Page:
Panafrican News Agency

Libyan media highlight fervour of election candidacies, discord over withdrawal of mercenaries

Tripoli, Libya (PANA) - The high number of people declaring their intention to contest Libya's presidential election and the intervention of foreign powers to support the organisation of the vote dominated Libyan newspapers last week.

The press also focused on the tug-of-war between the major powers over the withdrawal of mercenaries, fighters and foreign forces.

Under the headline "The presidential race is heating up... and the great powers are losing their neutrality", the Al-Wassat  newspaper wrote that Marshal Khalifa Haftar and Seif Al-Islam Gaddafi who have declared their intention to contest the election are seen as the most polarising candidates for the 24 December election.

The polarisation is not only internal, but also external, the newspaper pointed out, because of international alignment with one of the two candidates (Haftar), which is an indication that does not herald an imminent end to the legitimacy conflict in Libya.

The intention of the two personalities has triggered popular protests in several parts of the country, some of which have witnessed attacks on the offices of the High National Electoral Commission.

The Al-Wassat newspaper reported that the world's major powers are now facing the test of implementing the threats made at the Paris conference to punish those who obstruct the election.

The threat is especially by Washington and more than one European country, following the insistence on the date of the election, despite the opinion of some that there is no consensus on a constitutional basis for the elections agreed upon by all parties.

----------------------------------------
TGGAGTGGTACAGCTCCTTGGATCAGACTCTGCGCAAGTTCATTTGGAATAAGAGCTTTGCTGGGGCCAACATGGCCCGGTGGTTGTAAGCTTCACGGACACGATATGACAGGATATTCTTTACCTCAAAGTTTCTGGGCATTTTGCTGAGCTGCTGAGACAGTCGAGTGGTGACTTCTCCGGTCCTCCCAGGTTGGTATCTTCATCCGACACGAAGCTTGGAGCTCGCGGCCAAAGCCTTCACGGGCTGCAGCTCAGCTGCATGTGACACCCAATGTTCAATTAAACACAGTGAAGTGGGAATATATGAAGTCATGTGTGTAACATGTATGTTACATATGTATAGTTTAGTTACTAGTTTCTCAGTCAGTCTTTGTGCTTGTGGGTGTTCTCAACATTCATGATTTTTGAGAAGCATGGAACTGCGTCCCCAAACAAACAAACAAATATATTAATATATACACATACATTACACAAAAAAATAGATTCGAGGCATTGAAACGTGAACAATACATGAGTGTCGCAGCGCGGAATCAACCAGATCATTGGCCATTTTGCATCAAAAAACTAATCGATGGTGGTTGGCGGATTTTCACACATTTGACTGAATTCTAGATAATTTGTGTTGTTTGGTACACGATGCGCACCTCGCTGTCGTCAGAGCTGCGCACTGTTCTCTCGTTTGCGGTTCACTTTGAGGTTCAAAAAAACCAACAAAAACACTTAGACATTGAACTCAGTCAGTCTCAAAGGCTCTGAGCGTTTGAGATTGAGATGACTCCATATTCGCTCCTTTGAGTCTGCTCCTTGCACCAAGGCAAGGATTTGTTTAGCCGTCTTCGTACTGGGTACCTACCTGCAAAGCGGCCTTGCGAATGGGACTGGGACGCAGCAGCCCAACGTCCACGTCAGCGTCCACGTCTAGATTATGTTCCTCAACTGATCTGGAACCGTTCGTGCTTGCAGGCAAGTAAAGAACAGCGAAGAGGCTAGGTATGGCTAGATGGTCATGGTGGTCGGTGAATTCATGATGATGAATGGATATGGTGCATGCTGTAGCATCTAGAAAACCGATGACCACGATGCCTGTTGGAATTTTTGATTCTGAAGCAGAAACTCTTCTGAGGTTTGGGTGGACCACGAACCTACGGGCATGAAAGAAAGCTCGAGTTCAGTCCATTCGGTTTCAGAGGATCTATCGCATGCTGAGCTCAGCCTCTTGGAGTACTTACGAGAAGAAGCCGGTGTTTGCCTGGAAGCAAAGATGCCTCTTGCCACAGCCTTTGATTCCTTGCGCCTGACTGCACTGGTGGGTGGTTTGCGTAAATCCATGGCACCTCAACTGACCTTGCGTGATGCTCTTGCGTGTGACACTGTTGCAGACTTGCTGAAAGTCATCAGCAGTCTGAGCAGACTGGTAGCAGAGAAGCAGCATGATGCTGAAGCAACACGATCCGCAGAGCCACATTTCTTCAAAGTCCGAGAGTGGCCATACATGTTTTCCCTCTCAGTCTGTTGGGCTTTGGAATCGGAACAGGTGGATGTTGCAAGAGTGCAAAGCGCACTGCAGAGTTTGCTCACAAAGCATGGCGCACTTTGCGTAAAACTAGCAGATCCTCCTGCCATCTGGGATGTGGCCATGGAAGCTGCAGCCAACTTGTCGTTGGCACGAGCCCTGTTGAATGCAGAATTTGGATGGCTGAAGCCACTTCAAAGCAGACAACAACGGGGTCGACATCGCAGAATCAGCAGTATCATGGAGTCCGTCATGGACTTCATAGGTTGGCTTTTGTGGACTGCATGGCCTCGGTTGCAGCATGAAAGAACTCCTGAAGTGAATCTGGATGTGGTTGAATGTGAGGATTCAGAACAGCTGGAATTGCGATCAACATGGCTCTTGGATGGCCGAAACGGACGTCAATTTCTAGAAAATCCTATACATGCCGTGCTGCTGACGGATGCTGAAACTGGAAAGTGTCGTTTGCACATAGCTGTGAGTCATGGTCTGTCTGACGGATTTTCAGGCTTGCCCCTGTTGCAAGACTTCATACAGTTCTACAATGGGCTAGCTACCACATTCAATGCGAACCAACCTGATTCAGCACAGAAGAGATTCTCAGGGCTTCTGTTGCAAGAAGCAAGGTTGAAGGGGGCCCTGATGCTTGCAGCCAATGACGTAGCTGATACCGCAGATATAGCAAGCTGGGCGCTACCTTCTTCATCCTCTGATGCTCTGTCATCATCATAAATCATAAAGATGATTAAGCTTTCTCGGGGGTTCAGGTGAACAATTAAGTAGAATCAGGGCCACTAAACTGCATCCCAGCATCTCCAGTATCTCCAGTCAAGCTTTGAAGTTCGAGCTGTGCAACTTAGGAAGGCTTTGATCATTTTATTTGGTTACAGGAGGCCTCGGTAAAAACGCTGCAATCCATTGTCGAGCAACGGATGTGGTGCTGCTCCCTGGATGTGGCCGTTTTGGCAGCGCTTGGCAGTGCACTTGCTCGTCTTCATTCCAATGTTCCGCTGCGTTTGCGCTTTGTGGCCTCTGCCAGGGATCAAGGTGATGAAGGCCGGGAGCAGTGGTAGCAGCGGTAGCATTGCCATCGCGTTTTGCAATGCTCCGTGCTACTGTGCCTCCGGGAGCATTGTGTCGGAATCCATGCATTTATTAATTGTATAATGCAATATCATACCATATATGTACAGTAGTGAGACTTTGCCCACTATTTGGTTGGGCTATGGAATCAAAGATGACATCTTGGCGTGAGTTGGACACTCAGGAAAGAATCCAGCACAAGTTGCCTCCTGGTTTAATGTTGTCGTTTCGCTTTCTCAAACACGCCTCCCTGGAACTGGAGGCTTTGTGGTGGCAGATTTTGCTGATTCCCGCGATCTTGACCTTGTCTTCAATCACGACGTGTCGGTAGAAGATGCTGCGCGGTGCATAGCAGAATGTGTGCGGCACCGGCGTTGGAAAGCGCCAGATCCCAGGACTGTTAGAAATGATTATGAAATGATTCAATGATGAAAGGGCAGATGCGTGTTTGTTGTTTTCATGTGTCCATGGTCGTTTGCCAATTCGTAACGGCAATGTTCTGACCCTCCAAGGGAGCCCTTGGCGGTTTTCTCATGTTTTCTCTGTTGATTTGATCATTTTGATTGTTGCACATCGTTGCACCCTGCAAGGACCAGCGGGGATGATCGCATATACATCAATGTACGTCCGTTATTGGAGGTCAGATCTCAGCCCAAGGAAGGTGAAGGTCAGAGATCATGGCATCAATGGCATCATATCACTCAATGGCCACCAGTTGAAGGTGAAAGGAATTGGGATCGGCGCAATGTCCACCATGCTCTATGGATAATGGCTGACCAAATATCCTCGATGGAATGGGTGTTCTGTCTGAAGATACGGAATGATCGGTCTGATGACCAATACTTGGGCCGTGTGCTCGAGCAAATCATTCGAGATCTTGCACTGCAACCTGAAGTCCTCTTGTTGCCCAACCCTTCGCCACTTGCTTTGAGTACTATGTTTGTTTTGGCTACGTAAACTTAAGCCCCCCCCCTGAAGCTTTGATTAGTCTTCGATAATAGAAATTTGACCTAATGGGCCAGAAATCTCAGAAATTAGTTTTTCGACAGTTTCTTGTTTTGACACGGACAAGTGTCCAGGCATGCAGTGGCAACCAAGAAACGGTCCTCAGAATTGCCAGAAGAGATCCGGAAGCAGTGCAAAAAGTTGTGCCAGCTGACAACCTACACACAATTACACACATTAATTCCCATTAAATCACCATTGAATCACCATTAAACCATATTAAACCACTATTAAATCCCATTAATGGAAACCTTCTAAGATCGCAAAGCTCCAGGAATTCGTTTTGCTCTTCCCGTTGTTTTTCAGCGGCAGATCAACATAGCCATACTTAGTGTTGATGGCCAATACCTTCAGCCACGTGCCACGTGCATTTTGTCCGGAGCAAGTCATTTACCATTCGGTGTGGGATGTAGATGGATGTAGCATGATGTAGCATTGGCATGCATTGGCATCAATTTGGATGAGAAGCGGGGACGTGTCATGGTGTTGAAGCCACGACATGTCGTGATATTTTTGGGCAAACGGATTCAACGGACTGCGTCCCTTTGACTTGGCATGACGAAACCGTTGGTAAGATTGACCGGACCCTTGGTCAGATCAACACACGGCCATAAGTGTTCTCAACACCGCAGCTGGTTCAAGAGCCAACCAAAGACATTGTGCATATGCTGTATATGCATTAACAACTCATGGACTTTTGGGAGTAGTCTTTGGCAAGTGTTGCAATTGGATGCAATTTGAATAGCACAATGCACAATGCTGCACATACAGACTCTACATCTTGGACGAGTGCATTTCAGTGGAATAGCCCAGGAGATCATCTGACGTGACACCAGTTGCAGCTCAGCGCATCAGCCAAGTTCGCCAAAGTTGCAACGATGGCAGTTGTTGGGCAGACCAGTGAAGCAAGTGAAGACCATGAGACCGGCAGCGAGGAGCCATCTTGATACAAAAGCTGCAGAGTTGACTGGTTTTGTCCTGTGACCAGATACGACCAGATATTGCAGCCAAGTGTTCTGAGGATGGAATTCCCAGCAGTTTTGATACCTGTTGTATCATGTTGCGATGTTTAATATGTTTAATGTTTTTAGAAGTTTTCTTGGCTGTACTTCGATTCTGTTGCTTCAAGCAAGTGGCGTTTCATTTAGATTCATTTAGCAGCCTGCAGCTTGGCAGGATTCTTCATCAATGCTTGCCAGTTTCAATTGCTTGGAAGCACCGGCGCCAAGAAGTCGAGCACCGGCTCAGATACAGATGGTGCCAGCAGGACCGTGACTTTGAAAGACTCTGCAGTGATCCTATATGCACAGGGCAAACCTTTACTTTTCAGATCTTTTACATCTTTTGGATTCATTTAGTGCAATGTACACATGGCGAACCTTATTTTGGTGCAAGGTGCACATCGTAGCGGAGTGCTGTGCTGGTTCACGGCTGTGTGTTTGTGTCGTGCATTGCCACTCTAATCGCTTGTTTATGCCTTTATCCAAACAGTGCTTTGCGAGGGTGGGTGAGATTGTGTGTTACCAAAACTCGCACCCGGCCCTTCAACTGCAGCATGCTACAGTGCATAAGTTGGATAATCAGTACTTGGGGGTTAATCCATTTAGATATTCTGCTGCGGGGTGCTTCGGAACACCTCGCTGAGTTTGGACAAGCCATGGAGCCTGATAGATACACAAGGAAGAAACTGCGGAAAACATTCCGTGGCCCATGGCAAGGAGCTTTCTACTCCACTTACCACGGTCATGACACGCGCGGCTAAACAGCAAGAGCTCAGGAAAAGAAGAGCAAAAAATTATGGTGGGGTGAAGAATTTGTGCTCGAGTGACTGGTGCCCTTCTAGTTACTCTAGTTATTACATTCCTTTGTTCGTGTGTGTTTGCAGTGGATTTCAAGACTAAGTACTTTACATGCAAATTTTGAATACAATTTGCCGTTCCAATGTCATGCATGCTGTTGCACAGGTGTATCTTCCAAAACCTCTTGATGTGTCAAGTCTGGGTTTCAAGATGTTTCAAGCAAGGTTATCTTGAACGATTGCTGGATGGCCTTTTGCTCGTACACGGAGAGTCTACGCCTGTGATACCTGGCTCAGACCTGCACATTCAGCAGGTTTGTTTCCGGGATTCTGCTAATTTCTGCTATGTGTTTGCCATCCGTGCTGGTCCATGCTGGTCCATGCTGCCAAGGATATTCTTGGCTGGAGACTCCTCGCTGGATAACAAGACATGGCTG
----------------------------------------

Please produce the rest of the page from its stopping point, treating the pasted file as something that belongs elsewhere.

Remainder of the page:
US State Department spokesman Samuel Warburg, however, said, according to the newspaper, that the United States and the international community find it difficult to imagine Seif Al-Islam Gaddafi assuming a government position in Libya.

This is because Seif Al-Islam is wanted by the International Criminal Court and is subject to international sanctions. He noted that this is not only Washington's position, but the position of all countries in the international community.

From Moscow, Russian Foreign Minister Sergei Lavrov called, according to Al-Wassat newspaper, for all political forces to be given the opportunity to run in the elections, including supporters of the former regime, so that the elections are inclusive.

The presentation of Seif Gaddafi's candidacy for the presidential election coincided with the visit of a Russian military delegation to Tripoli, where it met with the chief of staff of the Libyan army, General Mohamed Al-Hadda.

Despite the acceleration of the filing of presidential candidates, the holding of the election remains uncertain, with the possibility of a postponement, the newspaper concluded.

Afrigatenews echoed the statements of the US ambassador to Libya, Richard Norland, indicating that there should be an opportunity for Libyans to express their views and not let candidates be exploited by those who want to sabotage the electoral process.

He threatened that anyone who incites violence or prevents citizens from voting will pay the price.

He said that his country supports the holding of inclusive elections, despite the existence of some controversy over the procedural aspects and the candidates themselves.

Addressing the issue of the withdrawal of mercenaries, fighters and foreign forces, Al-Wassat said that world powers have clearly stated their position on the withdrawal of mercenaries and foreign forces.

Thus, Russia said, the ongoing military withdrawal from Libya could lead to a disruption of the existing balance on the ground, considering that this balance is the reason for the continuation of the ceasefire.

Britain, for its part, stressed that Libyan sovereignty would be undermined if the country did not get rid of "foreign military interference".

Quoting Russian Foreign Minister Sergei Lavrov, the newspaper said he stressed the importance of not disturbing the military balance on the ground, "with regard to the withdrawal of supporters from the west and east of Libya".

For him, it is this balance that "has kept the ceasefire in place for over a year".

He warned that "if it is violated now (and I hope it is not), the risk of renewed hostilities will intensify," according to the newspaper.

For his part, the British minister for the Middle East and North Africa, James Cleverly, stressed the importance of withdrawing all foreign forces and mercenaries without delay, adding that the UN mission should work to monitor and verify the presence and withdrawal of foreign forces and mercenaries.

-0- PANA BY/IS/BBA/MA 21Nov2021